Skip To Main Content

What is Autism Spectrum Disorder?

Autism Spectrum Disorder is a neurodevelopmental disorder that affects how people communicate and interact with the world. As its name implies, autism covers an entire spectrum of abilities and challenges.

Signs of autism:

  • Avoids or does not keep eye contact
  • Does not respond to name
  • Does not show facial expressions
  • Does not point to show you something interesting by 18 months of age
  • Does not notice when others are hurt or upset by 24 months of age
  • Does not notice other children and join them in play by 36 months of age
  • Does not engage in pretend play
  • Lines up toys or other objects and gets upset when order is changed
  • Repeats words or phrases over and over (called echolalia)
  • Plays with toys the same way every time
  • Gets upset by minor changes
  • Has obsessive interests
  • Must follow certain routines
  • Engages in repetitive behaviors
  • Has unusual reactions to the way things sound, smell, taste, look, or feel

Please note:

Children with Autism Spectrum Disorder may not demonstrate all - or even many - of the behaviors listed here.

Related characteristics often include:

  • Delayed language skills
  • Delayed movement skills
  • Delayed cognitive or learning skills
  • Hyperactive, impulsive, and/or inattentive behavior
  • Epilepsy or seizure disorder
  • Unusual eating and sleeping habits
  • Gastrointestinal issues (for example, constipation)
  • Unusual mood or emotional reactions
  • Anxiety, stress, or excessive worry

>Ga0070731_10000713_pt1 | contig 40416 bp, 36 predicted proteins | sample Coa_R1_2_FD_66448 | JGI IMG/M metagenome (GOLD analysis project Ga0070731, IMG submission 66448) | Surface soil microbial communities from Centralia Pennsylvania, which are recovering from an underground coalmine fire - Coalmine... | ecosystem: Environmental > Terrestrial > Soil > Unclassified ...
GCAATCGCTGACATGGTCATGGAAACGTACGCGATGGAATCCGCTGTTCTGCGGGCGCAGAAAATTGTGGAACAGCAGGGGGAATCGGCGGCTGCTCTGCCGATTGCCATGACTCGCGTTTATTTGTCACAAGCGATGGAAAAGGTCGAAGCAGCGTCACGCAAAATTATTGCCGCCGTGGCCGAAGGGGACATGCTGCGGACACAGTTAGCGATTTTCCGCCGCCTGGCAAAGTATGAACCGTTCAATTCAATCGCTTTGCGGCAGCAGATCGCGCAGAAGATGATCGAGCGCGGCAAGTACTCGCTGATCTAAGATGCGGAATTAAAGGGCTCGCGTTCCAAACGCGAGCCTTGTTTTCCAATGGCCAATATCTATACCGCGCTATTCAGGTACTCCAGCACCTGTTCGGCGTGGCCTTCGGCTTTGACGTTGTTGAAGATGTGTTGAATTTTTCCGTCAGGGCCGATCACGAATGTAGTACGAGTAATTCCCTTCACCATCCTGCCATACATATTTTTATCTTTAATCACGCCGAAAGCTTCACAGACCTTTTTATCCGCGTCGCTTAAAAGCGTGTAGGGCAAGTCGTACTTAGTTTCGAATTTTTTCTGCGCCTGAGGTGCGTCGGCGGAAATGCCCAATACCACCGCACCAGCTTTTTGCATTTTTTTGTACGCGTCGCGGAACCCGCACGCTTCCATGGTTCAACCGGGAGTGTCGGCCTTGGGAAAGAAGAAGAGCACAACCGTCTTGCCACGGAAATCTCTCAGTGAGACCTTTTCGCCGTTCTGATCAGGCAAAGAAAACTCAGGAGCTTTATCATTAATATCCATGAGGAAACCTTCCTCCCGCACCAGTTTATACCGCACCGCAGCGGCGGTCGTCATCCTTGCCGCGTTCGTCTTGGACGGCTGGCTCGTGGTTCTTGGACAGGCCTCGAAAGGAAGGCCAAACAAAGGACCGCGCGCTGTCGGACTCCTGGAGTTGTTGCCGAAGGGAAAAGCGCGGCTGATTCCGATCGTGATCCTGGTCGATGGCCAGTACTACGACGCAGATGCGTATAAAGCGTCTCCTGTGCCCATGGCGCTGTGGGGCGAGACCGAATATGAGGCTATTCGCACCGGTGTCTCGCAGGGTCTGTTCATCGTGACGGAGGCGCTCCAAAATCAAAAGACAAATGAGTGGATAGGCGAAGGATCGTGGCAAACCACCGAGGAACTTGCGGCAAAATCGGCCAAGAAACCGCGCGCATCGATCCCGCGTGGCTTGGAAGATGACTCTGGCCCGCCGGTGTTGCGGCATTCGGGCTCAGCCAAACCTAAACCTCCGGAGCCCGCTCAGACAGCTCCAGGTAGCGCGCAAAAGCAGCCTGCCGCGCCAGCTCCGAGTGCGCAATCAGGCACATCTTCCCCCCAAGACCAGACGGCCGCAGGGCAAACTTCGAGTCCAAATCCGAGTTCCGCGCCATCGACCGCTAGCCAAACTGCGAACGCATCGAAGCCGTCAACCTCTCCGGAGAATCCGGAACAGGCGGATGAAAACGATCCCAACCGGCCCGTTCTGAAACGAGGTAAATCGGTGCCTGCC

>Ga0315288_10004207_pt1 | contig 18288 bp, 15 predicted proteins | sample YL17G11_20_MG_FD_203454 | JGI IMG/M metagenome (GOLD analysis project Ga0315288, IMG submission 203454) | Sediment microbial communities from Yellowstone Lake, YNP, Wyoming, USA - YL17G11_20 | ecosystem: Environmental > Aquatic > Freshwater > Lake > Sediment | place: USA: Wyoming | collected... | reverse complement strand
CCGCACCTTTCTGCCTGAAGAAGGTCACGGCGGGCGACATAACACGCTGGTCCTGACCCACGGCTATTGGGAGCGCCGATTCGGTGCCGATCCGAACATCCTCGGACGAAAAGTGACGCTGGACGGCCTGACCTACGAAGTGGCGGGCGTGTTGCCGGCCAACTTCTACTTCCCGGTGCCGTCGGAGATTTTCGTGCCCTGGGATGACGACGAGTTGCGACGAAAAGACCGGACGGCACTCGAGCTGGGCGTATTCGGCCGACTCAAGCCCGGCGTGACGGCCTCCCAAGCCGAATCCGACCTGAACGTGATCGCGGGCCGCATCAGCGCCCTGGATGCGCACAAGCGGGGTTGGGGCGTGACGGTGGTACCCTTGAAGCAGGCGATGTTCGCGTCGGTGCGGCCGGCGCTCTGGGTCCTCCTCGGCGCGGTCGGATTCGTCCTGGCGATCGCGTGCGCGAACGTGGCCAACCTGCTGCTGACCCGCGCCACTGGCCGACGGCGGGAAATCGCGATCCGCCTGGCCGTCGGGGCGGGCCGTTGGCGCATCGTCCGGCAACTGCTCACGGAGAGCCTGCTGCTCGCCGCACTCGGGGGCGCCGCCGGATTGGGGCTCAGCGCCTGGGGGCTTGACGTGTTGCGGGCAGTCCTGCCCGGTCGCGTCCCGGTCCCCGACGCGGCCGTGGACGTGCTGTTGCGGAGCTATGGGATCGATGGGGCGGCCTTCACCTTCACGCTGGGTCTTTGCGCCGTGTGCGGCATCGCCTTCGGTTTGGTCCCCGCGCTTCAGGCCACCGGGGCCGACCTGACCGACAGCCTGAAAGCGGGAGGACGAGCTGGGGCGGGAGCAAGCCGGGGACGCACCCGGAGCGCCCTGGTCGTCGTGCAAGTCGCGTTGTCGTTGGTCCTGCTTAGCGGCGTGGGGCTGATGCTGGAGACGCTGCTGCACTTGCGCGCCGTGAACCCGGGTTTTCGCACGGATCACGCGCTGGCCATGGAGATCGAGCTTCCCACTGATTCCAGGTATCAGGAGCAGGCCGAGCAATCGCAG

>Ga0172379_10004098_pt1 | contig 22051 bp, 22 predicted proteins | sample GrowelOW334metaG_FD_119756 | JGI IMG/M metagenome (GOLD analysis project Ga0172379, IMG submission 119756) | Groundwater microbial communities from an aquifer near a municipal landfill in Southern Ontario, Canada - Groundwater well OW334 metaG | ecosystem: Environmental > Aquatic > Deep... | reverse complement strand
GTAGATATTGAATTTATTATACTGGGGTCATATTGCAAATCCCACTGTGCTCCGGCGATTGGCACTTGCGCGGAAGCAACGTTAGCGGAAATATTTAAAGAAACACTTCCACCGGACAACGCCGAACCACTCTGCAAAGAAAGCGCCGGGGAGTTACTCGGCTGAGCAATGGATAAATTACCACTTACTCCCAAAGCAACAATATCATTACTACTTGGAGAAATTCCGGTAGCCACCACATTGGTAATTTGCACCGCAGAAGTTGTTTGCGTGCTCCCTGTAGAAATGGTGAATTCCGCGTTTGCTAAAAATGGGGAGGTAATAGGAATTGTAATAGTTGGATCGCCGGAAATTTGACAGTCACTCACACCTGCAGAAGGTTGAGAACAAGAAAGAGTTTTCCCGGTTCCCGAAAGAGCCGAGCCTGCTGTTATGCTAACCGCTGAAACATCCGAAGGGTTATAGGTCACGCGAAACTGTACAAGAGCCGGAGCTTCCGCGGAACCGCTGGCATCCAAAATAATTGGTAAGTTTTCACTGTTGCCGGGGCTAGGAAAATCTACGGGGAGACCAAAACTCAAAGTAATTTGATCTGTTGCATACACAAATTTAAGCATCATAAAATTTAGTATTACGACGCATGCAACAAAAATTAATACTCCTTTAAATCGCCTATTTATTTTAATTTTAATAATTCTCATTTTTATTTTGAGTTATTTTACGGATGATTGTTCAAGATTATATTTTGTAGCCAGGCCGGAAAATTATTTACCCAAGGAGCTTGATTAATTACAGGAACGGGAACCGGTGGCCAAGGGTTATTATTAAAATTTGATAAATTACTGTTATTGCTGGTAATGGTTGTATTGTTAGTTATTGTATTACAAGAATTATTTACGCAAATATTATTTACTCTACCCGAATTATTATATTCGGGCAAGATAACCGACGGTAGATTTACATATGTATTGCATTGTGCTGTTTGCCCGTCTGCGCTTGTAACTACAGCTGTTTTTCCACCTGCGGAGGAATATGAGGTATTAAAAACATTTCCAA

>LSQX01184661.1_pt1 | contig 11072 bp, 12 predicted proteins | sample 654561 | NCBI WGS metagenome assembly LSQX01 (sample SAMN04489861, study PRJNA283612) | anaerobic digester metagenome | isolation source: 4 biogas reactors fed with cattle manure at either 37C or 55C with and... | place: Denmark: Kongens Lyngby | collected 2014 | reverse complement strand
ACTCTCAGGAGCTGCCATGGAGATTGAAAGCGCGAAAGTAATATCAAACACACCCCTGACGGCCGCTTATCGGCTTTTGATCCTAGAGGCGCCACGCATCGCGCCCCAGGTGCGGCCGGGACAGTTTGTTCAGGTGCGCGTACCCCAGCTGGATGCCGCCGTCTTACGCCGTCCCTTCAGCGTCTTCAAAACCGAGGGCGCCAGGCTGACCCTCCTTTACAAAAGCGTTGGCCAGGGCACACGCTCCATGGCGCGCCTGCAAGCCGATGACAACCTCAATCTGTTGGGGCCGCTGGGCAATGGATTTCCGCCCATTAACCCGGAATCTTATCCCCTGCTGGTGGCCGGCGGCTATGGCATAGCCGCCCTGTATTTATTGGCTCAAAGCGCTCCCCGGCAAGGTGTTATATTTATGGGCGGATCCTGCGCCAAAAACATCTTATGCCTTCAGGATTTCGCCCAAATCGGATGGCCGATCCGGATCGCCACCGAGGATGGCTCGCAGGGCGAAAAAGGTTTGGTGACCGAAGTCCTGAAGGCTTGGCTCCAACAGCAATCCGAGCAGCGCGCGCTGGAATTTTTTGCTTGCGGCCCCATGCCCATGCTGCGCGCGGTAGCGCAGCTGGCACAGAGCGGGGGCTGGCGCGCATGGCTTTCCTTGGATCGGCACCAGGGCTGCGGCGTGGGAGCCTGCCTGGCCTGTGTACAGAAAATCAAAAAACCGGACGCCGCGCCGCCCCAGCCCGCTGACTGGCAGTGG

• Lack of fear or more fear than expected
Child playing with clay

If you suspect your child may have autism:

  • Talk with your pediatrician

  • Request a developmental screening

  • Pursue further diagnostic testing, including a comprehensive autism evaluation - Miriam Learning Center offers a number of assessments, including ADOS, a comprehensive assessment for autism.

  • A diagnosis will help you obtain services to put your child on the road to success as early as possible.


Medical Diagnosis vs. Educational Diagnosis

The criteria for medical and educational diagnoses are different. A medical diagnosis comes from the criteria listed in the Diagnostic and Statistical Manual of Mental Disorders, Fifth Edition Text Revision (DSM-5-TR) that psychiatrists, psychologists and others who can make mental health diagnoses use. The DSM-5-TR lists symptoms and conditions that professionals use to diagnose disorders. 

On the other hand, an educational diagnosis uses the criteria outlined by the Department of Elementary and Secondary Education. Therefore, a child may have an educational diagnosis of an Autism Spectrum Disorder but may or may not qualify for an educational diagnosis of Autism.

call 314-961-1500 to learn more